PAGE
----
MedicineNet appreciates your comment. Your comment may be displayed on the site and will always be published anonymously.
What is the treatment for a broken finger?
Broken fingers should be treated by medical professionals; however, a person can minimize some pain and stabilize the injury on the way to seek medical treatment.
To reduce swelling and bruising, apply ice to the injured finger on the way to an emergency department. Do not apply ice directly to the skin; put a towel between the ice and the finger.
Make a splint to immobilize the finger. A Popsicle stick or pen may be placed next to the broken finger, and then wrap something around the stick and the finger to hold it in place. Wrap loosely - if the finger is wrapped too tightly it can cause additional swelling and may cut off circulation to the injured digit.
Keep the injured finger elevated.
Remove all rings or jewelry from the affected hand before swelling occurs.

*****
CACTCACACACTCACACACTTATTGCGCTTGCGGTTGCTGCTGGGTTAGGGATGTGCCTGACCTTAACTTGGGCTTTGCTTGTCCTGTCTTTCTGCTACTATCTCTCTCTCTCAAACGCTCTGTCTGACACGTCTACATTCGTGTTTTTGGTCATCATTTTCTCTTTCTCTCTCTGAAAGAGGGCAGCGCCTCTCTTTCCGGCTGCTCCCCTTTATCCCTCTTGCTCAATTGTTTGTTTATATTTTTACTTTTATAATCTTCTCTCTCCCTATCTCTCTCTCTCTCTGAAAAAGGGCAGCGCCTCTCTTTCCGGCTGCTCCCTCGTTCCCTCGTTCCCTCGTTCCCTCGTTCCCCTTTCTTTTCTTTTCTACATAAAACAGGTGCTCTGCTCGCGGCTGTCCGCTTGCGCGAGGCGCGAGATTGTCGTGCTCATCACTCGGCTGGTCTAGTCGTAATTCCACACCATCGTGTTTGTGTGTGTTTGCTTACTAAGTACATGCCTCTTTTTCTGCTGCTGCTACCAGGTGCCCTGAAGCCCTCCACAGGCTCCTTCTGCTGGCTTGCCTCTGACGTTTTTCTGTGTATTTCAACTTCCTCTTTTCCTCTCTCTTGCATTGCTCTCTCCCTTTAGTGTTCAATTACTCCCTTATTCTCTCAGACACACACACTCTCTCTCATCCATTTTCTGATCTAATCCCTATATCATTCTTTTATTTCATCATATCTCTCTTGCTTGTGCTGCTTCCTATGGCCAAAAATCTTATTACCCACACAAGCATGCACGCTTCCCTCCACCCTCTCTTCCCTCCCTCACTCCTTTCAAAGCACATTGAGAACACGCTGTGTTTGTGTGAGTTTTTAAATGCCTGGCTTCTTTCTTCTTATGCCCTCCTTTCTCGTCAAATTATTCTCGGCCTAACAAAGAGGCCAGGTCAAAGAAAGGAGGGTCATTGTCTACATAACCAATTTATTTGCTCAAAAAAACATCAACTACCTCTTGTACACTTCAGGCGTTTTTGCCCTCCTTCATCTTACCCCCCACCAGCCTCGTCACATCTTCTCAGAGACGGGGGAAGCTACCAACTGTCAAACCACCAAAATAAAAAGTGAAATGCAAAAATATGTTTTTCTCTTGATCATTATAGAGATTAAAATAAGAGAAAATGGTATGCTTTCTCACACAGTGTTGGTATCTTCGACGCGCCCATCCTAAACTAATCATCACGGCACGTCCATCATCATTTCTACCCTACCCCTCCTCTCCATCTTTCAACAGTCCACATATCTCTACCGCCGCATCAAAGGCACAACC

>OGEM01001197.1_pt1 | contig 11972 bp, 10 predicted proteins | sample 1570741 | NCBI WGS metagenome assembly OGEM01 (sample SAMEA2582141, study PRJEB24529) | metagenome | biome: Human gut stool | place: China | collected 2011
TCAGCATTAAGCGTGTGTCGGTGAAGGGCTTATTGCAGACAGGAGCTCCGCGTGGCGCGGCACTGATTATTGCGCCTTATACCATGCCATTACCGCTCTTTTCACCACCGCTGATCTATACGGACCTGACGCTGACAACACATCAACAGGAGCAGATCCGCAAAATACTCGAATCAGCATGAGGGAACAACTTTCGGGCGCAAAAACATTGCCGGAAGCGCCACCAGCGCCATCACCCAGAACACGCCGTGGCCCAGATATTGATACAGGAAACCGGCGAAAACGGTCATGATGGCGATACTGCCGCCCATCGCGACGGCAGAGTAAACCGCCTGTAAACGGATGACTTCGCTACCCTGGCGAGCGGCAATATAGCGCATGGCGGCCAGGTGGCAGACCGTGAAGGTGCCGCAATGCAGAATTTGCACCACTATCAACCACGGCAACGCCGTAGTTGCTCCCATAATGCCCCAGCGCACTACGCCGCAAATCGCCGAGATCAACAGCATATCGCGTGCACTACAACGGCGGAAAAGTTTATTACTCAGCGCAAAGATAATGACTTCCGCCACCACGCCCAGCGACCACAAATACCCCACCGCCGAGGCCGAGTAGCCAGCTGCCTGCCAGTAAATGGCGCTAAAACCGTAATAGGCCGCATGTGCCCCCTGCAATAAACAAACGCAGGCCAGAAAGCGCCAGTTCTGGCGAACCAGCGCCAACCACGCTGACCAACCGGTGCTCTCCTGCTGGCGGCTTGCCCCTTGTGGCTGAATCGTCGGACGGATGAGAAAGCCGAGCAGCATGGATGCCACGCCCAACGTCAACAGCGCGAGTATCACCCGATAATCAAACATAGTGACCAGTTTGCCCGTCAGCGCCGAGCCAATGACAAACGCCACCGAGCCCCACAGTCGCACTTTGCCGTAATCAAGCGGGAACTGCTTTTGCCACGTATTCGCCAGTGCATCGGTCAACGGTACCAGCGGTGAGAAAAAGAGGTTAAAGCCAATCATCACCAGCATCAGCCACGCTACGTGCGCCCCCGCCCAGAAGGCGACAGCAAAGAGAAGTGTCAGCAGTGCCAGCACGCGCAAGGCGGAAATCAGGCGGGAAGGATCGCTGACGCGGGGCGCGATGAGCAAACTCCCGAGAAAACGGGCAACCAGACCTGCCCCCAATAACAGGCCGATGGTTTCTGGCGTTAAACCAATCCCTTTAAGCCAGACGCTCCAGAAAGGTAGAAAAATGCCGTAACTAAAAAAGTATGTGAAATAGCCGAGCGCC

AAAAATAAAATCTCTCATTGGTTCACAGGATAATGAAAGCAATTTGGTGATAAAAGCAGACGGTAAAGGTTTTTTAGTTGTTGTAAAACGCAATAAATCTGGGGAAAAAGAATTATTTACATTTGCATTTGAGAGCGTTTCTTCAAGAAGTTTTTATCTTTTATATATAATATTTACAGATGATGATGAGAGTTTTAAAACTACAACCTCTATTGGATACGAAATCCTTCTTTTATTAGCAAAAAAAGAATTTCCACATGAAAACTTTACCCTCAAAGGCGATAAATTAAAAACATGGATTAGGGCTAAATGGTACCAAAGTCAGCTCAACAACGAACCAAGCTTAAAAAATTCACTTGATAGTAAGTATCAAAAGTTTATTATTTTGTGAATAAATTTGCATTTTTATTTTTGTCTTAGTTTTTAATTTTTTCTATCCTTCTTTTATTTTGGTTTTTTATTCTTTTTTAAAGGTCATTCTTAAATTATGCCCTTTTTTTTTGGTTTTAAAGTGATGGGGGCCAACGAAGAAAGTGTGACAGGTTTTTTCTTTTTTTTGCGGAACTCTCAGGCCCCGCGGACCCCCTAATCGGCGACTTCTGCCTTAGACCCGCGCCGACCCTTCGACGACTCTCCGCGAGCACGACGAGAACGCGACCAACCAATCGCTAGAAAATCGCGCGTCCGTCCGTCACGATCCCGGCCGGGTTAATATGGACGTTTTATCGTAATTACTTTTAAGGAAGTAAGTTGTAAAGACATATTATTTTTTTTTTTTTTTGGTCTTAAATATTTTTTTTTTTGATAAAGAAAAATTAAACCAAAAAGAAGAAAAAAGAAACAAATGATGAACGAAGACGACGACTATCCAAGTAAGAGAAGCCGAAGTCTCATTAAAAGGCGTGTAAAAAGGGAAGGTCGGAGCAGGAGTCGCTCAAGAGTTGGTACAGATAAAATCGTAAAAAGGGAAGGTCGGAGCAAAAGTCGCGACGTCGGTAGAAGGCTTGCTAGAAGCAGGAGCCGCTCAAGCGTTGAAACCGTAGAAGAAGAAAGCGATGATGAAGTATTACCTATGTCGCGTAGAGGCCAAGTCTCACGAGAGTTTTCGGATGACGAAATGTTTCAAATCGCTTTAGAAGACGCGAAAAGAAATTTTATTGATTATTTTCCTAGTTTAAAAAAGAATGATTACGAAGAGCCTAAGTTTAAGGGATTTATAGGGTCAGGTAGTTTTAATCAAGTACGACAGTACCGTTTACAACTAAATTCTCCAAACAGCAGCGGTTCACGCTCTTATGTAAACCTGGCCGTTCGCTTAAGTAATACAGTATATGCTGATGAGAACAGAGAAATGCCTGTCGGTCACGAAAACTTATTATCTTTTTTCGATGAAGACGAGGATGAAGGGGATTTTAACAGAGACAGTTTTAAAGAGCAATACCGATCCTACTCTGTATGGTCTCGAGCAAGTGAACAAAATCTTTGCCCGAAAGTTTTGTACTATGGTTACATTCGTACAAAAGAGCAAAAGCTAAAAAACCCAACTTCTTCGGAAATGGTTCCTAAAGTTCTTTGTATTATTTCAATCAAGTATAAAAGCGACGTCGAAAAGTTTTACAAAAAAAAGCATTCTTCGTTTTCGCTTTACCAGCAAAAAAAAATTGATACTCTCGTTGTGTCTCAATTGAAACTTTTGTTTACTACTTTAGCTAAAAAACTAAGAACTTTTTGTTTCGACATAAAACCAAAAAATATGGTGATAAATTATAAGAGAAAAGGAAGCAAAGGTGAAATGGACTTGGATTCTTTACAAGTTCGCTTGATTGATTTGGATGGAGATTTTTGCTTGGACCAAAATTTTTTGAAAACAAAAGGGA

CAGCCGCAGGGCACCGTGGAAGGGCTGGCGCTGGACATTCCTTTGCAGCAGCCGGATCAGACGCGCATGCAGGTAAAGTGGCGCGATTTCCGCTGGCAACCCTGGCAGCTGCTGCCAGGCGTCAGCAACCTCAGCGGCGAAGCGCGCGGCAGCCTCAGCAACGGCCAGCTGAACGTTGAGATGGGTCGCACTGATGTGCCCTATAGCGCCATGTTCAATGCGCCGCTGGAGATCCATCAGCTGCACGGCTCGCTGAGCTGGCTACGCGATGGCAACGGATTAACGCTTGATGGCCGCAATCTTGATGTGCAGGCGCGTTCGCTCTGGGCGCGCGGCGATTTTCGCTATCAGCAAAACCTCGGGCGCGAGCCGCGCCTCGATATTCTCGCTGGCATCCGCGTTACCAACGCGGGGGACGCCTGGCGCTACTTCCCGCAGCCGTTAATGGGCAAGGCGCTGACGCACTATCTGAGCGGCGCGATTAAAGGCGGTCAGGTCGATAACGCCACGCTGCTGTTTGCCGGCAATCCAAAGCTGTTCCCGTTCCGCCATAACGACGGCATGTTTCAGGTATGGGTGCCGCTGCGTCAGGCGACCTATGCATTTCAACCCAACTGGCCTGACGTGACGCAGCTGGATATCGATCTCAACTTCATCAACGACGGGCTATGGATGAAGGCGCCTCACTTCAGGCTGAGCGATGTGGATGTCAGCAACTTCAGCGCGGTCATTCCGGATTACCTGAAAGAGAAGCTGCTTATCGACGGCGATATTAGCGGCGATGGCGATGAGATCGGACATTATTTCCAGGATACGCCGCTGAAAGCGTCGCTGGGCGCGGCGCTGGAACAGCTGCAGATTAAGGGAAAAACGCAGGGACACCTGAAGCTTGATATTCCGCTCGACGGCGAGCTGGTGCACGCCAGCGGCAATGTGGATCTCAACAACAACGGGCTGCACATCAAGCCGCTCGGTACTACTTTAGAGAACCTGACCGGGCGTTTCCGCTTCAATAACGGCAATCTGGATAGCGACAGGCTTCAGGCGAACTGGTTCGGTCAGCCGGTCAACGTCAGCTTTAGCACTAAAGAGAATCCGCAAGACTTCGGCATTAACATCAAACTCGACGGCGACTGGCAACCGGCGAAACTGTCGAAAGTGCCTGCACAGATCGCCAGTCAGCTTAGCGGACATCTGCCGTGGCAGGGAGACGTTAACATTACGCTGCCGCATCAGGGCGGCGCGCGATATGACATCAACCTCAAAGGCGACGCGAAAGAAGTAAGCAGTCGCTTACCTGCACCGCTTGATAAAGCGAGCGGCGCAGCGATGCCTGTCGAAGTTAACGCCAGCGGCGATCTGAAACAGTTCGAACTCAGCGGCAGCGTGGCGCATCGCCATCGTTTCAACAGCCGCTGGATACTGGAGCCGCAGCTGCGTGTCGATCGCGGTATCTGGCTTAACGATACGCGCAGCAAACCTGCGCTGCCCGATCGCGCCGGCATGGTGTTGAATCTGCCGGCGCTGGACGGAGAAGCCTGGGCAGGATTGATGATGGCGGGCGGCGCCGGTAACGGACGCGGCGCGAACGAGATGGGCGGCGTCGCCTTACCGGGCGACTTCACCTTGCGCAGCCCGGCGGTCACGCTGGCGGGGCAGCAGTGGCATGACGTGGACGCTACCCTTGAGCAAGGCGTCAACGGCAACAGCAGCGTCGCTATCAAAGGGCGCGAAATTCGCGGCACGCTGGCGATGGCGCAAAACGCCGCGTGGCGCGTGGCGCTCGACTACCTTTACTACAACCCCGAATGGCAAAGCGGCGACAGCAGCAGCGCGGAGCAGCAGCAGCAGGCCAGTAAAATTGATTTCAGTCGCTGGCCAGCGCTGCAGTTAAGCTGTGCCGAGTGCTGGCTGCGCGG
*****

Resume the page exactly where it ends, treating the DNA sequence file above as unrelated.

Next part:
The doctor will assess the stability of the broken finger. The treatment for a broken finger depends on the type of fracture, and the particular bone in the finger that is injured.
If the fracture is stable (not likely to worsen or cause complications with the movement of the finger), treatment may be as simple as buddy taping (splinting one finger to another by taping them together) for about four weeks, followed by an additional two weeks of limiting use of the finger.
If the fracture is unstable, the injured finger will need to be immobilized. A splint may be applied after reduction (re-aligning of the fractured fragments). If this does not maintain enough stability a surgical procedure may be needed.
A surgeon has many different techniques for surgical immobilization, ranging from pinning the fracture with small wires to procedures with plates and screws.
The patient will most likely leave the hospital in some type of immobilizing splint or dressing. Keep the dressing clean, dry, and elevated. It is best not to use the involved hand until a hand specialist is consulted (about one week after the injury) for another X-ray to evaluate the position of the fracture fragments. If the finger is not aligned correctly, it may affect the healing of the finger and leave a permanent disability.